How do you get in the zone before a performance or a particularly challenging rehearsal day?
I like to really warm up before class. I do some Pilates exercises, and I try to work every muscle before I stand up. I do a little bit of stretching, but I don’t really like to stretch too much before class.
When was your ballet epiphany, or the moment you knew you wanted to perform professionally?
I’m not really sure. I started at a small dance school after school every day, and I loved it. It was incredible. Then I went to Elmhurst School for Dance, which is the same kind of school as Royal Ballet School, when I was 11. I started at the Royal Ballet School when I was 16 and went to boarding school there. I went to my old dance school last summer and taught a class, and I had my teacher ask me if I could answer a few questions at the end. So I had everyone sit down, and someone asked that same question. I said, “I don’t know,” but my mom had walked in, and said when I was doing a competition when I was younger, the adjudicator said I was really good at this and this is what I should do. So, I said OK, and I’ve been dancing ever since!
In 3 words, describe what dance means to you.
That’s really hard! I guess movement is one, and ease, it’s so nice to watch a dancer look like dancing is easy and comes naturally, and strength.
If I wasn’t a ballet dancer, I would be…
I’ve never even thought about it, really, because I’ve only ever danced my whole life.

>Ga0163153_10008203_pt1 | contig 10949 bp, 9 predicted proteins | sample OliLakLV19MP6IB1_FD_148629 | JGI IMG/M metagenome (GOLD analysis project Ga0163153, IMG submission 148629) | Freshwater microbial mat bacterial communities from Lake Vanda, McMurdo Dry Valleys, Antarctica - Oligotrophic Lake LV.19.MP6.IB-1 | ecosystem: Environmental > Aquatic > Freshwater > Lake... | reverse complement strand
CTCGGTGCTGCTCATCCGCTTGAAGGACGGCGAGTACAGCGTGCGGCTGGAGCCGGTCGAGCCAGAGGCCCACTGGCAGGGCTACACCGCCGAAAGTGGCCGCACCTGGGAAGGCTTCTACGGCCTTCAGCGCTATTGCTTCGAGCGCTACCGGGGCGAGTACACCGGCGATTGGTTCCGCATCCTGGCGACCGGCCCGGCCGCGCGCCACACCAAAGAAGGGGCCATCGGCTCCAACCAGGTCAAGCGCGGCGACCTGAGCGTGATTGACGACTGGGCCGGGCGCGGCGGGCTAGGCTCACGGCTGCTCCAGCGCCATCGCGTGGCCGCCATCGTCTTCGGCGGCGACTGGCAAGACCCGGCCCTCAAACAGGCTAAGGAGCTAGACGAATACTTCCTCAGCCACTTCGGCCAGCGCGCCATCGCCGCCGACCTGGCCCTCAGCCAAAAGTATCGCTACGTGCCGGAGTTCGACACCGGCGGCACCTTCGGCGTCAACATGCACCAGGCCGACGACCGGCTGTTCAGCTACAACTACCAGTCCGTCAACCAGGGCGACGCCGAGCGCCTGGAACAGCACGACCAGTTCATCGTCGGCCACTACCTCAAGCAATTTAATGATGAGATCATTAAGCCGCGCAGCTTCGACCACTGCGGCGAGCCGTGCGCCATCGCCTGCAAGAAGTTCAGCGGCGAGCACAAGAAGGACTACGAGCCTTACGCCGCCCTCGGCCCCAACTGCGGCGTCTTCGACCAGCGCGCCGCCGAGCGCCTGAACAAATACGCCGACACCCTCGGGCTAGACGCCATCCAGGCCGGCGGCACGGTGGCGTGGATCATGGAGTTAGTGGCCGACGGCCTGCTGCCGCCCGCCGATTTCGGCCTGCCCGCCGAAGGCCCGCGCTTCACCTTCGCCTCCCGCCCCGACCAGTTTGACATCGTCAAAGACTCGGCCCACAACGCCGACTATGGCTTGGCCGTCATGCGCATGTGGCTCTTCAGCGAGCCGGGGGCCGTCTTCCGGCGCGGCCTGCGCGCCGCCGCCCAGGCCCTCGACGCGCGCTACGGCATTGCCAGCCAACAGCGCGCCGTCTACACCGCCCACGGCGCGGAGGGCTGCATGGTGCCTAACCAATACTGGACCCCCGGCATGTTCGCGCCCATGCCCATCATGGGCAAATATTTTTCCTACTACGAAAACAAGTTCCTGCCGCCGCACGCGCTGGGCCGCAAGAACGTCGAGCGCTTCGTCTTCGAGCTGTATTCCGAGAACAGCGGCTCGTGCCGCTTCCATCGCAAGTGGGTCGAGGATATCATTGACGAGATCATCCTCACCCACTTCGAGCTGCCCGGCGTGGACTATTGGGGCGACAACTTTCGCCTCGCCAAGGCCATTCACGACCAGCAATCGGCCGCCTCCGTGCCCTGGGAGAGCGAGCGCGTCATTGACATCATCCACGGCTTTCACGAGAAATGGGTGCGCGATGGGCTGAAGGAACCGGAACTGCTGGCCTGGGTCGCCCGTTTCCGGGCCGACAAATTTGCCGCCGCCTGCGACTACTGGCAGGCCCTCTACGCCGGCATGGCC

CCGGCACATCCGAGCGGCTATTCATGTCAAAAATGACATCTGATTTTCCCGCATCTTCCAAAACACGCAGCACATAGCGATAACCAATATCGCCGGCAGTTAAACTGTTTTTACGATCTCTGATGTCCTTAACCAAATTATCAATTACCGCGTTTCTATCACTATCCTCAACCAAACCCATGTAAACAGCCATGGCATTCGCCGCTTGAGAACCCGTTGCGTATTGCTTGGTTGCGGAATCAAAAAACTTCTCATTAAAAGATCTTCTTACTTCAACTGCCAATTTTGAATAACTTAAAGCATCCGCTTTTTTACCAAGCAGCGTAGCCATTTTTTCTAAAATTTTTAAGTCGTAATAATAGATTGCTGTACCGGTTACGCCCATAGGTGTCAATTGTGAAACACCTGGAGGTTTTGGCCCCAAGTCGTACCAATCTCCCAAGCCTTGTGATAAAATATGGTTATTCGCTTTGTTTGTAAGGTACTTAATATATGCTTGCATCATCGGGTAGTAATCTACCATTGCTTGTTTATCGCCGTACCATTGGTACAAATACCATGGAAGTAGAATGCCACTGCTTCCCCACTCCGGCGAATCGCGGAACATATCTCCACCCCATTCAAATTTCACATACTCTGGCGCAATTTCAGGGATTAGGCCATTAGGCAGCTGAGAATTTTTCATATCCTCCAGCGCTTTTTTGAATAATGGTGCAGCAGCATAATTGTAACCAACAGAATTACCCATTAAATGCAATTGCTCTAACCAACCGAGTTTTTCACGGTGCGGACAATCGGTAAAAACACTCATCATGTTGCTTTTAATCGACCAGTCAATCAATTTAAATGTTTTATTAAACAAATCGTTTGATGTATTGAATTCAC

After a long day of rehearsing or performing, what is your go-to relaxation activity?
I just like to go home and chill. I like to be around people all the time, so if I’m around a lot of people, I find it relaxing.
How do you like Pittsburgh so far?
I came in the middle of April, and I love it here. I love all the people, and work, and the city is great. I went and saw the Mumford & Sons concert with the company, which was amazing! I also just like to walk around the Strip District and Walnut Street – I love it around there.
You’ve danced with fellow new corps de ballet member William Moore, both at the Royal Ballet School and then for two years at the Estonian National Ballet. What was it like coming here already knowing him?
It was really nice. It’s scary to move so far away from home. Estonia was far – it was the other side of Europe – but it’s nothing like being this far away. So it’s nice to come and know someone and have that part just sort of sorted out for a little bit, and being able to rely on him is amazing. And I think my mom and dad felt better about me moving halfway across the world knowing that I knew someone!
How is your experience at PBT so far?
I love it. I love the company, and everyone is incredible. I’ve made such good friends in such a short amount of time. Everyone was so welcoming when [Will and I] first got here, which was really nice. When we first got here, everyone was coming up and introducing themselves, and it was overwhelming trying to remember everyone’s names! But just the fact that everyone made such a point and an effort to include us and really welcome us was really, really, nice.